Yes, Hollywood is based on relationships and of course you have an advantage if you are a close friend of George Clooney. But surprisingly, it’s not much of an advantage. The fact is, very few writers have the skills required to write a professional-level script Hollywood wants to buy. When you get the rare opportunity to make a high-level relationship, you have to walk through that door with one helluva good script. You won’t get a second chance. The big shots need to know that you are a professional, a master of the craft. One of the few advantages that we have as writers is that it just has to be there on the page. It’s hard, but with commitment you can do it.

2. If I could just pitch my idea to the right person, I could get a script deal and be on my way.

Pitching is a joke. Unless you have the credits of an Aaron Sorkin or a Steve Zaillian, you are not going to be able to pitch to anyone but the assistant to the guy who makes copies. And if you did somehow get in to pitch to people with real weight at a studio, this is what they will always say to you: “That’s a really good idea. Now go write the script and I want to be the first person to read it. Bye.”

Ideas are a dime a dozen. What’s rare is a professionally written script. And since the recession of 2008, even the top writers in Hollywood are having trouble getting a deal from a pitch. So forget pitching and go write a good script.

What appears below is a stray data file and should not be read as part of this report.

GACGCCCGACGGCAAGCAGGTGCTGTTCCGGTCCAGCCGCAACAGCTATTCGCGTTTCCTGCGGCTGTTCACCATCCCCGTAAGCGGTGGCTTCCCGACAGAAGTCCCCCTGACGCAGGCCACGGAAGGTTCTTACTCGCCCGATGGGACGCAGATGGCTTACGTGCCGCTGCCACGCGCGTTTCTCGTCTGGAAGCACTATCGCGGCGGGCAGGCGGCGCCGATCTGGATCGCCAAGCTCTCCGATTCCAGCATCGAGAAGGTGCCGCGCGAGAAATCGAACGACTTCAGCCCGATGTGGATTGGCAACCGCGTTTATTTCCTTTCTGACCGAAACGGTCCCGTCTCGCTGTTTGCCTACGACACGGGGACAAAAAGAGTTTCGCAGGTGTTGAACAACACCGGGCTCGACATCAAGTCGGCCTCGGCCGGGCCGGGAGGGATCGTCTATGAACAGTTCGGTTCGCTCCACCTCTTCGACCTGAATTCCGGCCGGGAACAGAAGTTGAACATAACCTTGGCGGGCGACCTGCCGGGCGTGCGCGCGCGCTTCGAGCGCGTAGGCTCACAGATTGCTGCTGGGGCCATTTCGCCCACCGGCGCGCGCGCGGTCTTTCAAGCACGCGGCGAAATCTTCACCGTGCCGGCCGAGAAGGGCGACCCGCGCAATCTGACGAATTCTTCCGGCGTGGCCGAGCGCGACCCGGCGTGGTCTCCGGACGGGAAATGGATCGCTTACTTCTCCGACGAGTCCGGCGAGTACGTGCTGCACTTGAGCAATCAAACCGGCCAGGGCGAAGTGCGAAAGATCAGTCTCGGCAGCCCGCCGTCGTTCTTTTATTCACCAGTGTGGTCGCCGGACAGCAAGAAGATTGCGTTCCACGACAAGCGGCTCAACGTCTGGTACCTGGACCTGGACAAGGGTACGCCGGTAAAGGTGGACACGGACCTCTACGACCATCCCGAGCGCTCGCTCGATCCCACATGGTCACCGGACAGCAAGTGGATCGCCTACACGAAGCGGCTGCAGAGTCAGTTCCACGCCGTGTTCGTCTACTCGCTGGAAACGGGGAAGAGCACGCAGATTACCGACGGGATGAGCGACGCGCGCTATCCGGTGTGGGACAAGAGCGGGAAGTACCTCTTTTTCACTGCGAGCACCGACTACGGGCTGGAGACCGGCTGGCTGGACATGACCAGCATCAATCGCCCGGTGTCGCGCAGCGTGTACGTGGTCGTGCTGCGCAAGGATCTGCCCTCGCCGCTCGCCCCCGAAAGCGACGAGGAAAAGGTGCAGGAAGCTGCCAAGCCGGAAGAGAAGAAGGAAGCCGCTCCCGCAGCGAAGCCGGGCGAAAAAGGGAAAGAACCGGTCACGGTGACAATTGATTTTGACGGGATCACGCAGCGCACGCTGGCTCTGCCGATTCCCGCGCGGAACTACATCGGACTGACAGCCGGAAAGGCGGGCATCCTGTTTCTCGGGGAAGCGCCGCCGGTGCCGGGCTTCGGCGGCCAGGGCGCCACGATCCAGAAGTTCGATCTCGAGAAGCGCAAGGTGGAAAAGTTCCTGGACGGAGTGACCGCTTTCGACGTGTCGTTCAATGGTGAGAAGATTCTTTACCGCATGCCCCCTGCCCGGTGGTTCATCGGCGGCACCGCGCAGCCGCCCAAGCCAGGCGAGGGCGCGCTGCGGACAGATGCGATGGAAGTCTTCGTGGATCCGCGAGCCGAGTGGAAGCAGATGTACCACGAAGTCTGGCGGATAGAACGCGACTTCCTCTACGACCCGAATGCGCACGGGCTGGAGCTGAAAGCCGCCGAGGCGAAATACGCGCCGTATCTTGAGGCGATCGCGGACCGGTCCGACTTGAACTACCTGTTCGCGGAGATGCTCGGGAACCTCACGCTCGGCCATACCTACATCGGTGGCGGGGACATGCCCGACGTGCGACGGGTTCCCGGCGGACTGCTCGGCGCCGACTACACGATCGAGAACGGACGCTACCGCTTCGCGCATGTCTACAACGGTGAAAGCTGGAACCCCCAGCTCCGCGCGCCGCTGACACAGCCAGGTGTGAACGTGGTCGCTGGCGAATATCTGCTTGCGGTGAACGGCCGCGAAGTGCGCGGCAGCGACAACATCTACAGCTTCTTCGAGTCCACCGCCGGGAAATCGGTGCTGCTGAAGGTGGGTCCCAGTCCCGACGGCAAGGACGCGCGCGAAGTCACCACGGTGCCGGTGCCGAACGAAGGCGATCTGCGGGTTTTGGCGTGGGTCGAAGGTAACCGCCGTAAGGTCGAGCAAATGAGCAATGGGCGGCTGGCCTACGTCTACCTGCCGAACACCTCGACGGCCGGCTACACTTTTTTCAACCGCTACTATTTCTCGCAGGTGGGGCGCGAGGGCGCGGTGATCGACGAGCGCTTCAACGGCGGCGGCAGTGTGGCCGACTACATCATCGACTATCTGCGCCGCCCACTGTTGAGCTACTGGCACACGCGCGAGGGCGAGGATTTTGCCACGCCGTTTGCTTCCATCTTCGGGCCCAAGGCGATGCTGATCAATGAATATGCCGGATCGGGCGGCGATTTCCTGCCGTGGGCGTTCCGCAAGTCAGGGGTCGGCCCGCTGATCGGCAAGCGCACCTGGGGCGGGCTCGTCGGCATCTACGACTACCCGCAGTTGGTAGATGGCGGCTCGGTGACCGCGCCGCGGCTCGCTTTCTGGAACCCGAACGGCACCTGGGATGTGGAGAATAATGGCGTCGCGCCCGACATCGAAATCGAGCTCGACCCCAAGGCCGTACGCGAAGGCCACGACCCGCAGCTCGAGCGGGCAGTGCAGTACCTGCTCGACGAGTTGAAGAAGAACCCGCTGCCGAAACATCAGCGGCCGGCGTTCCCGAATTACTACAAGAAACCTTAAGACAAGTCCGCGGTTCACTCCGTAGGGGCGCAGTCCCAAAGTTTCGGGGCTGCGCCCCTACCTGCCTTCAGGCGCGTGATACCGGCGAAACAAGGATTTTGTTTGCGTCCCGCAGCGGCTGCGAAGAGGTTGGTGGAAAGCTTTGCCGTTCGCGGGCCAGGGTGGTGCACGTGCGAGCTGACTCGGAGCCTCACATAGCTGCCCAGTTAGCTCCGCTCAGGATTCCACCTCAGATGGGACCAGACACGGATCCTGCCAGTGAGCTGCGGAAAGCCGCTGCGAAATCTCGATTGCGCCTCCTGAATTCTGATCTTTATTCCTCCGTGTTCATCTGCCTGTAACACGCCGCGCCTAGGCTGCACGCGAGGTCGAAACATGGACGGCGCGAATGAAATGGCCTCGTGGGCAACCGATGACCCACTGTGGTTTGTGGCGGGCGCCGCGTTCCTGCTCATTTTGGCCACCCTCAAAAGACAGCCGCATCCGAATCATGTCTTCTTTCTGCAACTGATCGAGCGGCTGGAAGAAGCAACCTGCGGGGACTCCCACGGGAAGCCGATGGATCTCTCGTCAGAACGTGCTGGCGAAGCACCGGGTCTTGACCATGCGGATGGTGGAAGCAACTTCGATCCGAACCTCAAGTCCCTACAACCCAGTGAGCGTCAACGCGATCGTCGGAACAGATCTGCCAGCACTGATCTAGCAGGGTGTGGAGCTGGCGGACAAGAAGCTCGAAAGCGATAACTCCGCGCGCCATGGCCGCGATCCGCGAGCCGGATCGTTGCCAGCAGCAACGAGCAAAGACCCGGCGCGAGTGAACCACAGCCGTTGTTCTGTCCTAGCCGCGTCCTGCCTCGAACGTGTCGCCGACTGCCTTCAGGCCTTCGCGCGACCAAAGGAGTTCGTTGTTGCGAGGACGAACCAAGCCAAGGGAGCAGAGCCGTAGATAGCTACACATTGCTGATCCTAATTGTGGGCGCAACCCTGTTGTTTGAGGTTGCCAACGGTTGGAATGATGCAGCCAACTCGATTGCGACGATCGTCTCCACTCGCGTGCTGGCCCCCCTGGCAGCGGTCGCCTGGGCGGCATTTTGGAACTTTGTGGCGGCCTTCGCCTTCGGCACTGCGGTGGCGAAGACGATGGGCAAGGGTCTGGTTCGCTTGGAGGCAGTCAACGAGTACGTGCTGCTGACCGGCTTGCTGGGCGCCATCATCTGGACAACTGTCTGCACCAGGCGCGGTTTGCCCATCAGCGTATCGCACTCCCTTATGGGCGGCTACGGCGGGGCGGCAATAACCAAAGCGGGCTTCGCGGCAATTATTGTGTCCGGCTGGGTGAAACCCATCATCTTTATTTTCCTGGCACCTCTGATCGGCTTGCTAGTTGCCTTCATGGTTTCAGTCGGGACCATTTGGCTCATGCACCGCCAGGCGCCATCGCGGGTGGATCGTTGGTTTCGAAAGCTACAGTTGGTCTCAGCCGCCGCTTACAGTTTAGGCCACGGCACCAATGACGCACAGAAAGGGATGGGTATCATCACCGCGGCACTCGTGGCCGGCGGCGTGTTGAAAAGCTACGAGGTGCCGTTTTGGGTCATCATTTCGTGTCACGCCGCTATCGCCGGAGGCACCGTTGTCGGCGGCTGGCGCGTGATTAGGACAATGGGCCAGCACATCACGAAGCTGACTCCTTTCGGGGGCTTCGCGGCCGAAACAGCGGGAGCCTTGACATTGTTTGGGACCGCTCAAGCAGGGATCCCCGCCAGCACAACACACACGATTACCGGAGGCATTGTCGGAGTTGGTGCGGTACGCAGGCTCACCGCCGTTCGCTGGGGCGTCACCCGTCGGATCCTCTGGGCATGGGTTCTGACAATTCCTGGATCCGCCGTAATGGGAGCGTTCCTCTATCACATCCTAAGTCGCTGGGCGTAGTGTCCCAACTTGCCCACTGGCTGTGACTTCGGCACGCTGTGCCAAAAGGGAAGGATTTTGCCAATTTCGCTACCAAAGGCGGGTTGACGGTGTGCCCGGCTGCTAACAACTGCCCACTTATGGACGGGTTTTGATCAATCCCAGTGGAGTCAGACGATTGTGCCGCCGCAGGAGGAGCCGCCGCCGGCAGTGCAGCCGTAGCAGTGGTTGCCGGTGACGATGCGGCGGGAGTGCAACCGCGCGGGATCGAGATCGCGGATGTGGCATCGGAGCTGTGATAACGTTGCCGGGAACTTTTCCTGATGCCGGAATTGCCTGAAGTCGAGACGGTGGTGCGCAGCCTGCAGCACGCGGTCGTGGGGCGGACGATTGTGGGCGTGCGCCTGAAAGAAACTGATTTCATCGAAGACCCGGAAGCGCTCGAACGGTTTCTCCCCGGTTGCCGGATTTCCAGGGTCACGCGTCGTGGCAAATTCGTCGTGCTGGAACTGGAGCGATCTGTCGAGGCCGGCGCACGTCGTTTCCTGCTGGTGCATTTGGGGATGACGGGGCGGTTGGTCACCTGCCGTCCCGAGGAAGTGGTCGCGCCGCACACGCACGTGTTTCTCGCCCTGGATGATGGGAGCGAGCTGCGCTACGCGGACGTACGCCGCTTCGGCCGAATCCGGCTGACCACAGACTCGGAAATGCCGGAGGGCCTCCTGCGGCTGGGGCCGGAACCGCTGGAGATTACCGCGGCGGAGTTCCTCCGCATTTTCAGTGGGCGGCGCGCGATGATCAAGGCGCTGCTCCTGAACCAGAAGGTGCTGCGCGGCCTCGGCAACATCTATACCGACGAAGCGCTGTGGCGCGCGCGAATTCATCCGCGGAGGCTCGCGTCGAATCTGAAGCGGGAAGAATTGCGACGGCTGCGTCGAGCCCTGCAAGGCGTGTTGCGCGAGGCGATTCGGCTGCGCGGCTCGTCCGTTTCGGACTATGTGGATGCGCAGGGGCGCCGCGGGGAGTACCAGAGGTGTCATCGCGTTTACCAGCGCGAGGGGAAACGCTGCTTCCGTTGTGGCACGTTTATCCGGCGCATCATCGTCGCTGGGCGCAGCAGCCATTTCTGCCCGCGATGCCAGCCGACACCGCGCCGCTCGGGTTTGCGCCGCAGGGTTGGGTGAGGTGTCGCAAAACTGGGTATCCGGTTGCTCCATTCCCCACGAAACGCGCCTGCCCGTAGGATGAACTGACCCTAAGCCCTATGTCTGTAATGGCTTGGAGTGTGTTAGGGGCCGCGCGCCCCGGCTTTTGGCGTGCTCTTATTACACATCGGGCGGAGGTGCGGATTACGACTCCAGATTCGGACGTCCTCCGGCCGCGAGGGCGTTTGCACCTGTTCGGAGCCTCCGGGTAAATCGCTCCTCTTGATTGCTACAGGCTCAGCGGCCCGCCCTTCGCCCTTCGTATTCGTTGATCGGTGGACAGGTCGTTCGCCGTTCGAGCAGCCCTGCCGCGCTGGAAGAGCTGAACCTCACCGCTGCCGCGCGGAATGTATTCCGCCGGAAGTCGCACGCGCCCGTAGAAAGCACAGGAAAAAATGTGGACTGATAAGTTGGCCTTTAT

3. Every screenplay has three acts and 2-3 plot points.

This one-line summation of what’s known as “3-act structure” is the big lie that every beginning screenwriter is taught, and it kills the career of 99.9% of them. Three-act scripts are mechanical writing at its worst, and the 3-act approach produces a simplistic way of thinking and writing that guarantees you will be an amateur forever.

Just to give you one example, the average film that comes out of Hollywood has anywhere from 7-10 plot points, and if you are working in the detective, crime, or thriller genres, you will need even more. In plot hungry Hollywood, who is going to win the competition between your 3 plot-point script and a script with 7-10?

Three-act writing is for beginners only. You’ve got to learn the techniques the professionals use to be successful.

Question: When a writer has an idea for a screenplay, what questions should they be asking themselves before writing?

The idea stage is the single most dangerous moment for a writer. Why? Because you have almost nothing to go on. Yet you have to somehow dig deep into the idea and determine right now if it can work as a 110-120 page script. This is where craft and technique come to the rescue.

When you apply the techniques for breaking down a story idea, you find out a fact that might amaze you: 9 out of 10 ideas should never be written as screenplays. They are simply too full of structural problems you can never fix, no matter how good you are at story.

One of the biggest mistakes amateurs make is that when they come up with a story idea they get so excited they immediately start writing script pages. They get 15-25 pages in and then hit a dead end from which they cannot escape.

Instead, start by looking for the structural problems that are embedded within the idea. Focus on the probable main character and whether the idea can sustain a plot that is complex enough to generate up to 120 pages of story.